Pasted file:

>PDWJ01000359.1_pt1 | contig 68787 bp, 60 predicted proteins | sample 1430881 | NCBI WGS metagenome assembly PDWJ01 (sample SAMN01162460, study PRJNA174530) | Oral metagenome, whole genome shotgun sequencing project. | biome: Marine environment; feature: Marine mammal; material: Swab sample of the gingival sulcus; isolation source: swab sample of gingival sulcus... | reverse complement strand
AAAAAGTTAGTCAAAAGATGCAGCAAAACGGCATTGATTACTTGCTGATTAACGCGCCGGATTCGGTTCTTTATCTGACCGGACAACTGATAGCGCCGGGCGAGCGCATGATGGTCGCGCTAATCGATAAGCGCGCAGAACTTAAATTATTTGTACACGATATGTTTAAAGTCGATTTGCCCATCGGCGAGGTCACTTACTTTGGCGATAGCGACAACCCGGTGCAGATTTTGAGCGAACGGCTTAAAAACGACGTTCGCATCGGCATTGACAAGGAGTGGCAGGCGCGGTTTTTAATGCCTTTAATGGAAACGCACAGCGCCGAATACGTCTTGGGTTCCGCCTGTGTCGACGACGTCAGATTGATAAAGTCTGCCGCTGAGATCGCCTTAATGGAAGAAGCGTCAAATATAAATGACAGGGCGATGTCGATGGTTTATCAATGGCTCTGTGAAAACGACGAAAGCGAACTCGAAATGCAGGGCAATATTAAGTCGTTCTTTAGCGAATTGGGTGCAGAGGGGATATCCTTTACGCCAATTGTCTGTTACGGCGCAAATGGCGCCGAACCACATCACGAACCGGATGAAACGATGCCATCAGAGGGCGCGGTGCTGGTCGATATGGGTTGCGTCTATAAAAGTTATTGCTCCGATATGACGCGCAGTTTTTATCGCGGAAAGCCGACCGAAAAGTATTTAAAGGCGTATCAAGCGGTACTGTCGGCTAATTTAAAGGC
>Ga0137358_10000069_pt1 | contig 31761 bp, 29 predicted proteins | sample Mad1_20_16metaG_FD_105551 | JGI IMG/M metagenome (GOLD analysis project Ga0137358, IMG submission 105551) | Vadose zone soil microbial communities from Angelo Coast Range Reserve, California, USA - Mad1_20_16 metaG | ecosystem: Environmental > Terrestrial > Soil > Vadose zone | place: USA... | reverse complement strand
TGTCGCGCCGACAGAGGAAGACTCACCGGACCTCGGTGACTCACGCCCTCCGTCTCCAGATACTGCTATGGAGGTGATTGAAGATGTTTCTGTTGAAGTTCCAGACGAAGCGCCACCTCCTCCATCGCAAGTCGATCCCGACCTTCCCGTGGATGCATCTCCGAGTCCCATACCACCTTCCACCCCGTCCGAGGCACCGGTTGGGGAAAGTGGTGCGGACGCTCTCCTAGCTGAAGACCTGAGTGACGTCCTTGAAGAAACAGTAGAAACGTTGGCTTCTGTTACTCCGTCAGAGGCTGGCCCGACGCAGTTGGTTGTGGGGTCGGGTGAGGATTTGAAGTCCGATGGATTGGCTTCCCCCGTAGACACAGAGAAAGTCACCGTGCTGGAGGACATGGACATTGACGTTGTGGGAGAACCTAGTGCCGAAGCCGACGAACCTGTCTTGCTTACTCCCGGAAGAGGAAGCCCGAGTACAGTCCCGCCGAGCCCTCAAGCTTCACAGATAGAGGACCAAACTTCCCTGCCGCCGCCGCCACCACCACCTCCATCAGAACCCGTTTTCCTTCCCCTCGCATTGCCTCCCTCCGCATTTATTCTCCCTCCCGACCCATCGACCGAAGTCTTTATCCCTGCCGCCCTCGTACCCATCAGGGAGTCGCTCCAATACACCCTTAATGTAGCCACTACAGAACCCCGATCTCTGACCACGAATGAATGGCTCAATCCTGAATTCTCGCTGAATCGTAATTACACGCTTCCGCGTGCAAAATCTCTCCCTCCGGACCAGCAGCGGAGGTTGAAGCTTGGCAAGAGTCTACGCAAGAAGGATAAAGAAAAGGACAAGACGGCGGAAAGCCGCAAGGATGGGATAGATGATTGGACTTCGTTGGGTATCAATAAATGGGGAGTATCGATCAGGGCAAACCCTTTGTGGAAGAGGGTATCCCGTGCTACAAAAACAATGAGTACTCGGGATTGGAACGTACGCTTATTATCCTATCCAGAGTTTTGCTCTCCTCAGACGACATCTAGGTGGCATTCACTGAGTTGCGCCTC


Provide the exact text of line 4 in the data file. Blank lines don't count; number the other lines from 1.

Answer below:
TGTCGCGCCGACAGAGGAAGACTCACCGGACCTCGGTGACTCACGCCCTCCGTCTCCAGATACTGCTATGGAGGTGATTGAAGATGTTTCTGTTGAAGTTCCAGACGAAGCGCCACCTCCTCCATCGCAAGTCGATCCCGACCTTCCCGTGGATGCATCTCCGAGTCCCATACCACCTTCCACCCCGTCCGAGGCACCGGTTGGGGAAAGTGGTGCGGACGCTCTCCTAGCTGAAGACCTGAGTGACGTCCTTGAAGAAACAGTAGAAACGTTGGCTTCTGTTACTCCGTCAGAGGCTGGCCCGACGCAGTTGGTTGTGGGGTCGGGTGAGGATTTGAAGTCCGATGGATTGGCTTCCCCCGTAGACACAGAGAAAGTCACCGTGCTGGAGGACATGGACATTGACGTTGTGGGAGAACCTAGTGCCGAAGCCGACGAACCTGTCTTGCTTACTCCCGGAAGAGGAAGCCCGAGTACAGTCCCGCCGAGCCCTCAAGCTTCACAGATAGAGGACCAAACTTCCCTGCCGCCGCCGCCACCACCACCTCCATCAGAACCCGTTTTCCTTCCCCTCGCATTGCCTCCCTCCGCATTTATTCTCCCTCCCGACCCATCGACCGAAGTCTTTATCCCTGCCGCCCTCGTACCCATCAGGGAGTCGCTCCAATACACCCTTAATGTAGCCACTACAGAACCCCGATCTCTGACCACGAATGAATGGCTCAATCCTGAATTCTCGCTGAATCGTAATTACACGCTTCCGCGTGCAAAATCTCTCCCTCCGGACCAGCAGCGGAGGTTGAAGCTTGGCAAGAGTCTACGCAAGAAGGATAAAGAAAAGGACAAGACGGCGGAAAGCCGCAAGGATGGGATAGATGATTGGACTTCGTTGGGTATCAATAAATGGGGAGTATCGATCAGGGCAAACCCTTTGTGGAAGAGGGTATCCCGTGCTACAAAAACAATGAGTACTCGGGATTGGAACGTACGCTTATTATCCTATCCAGAGTTTTGCTCTCCTCAGACGACATCTAGGTGGCATTCACTGAGTTGCGCCTC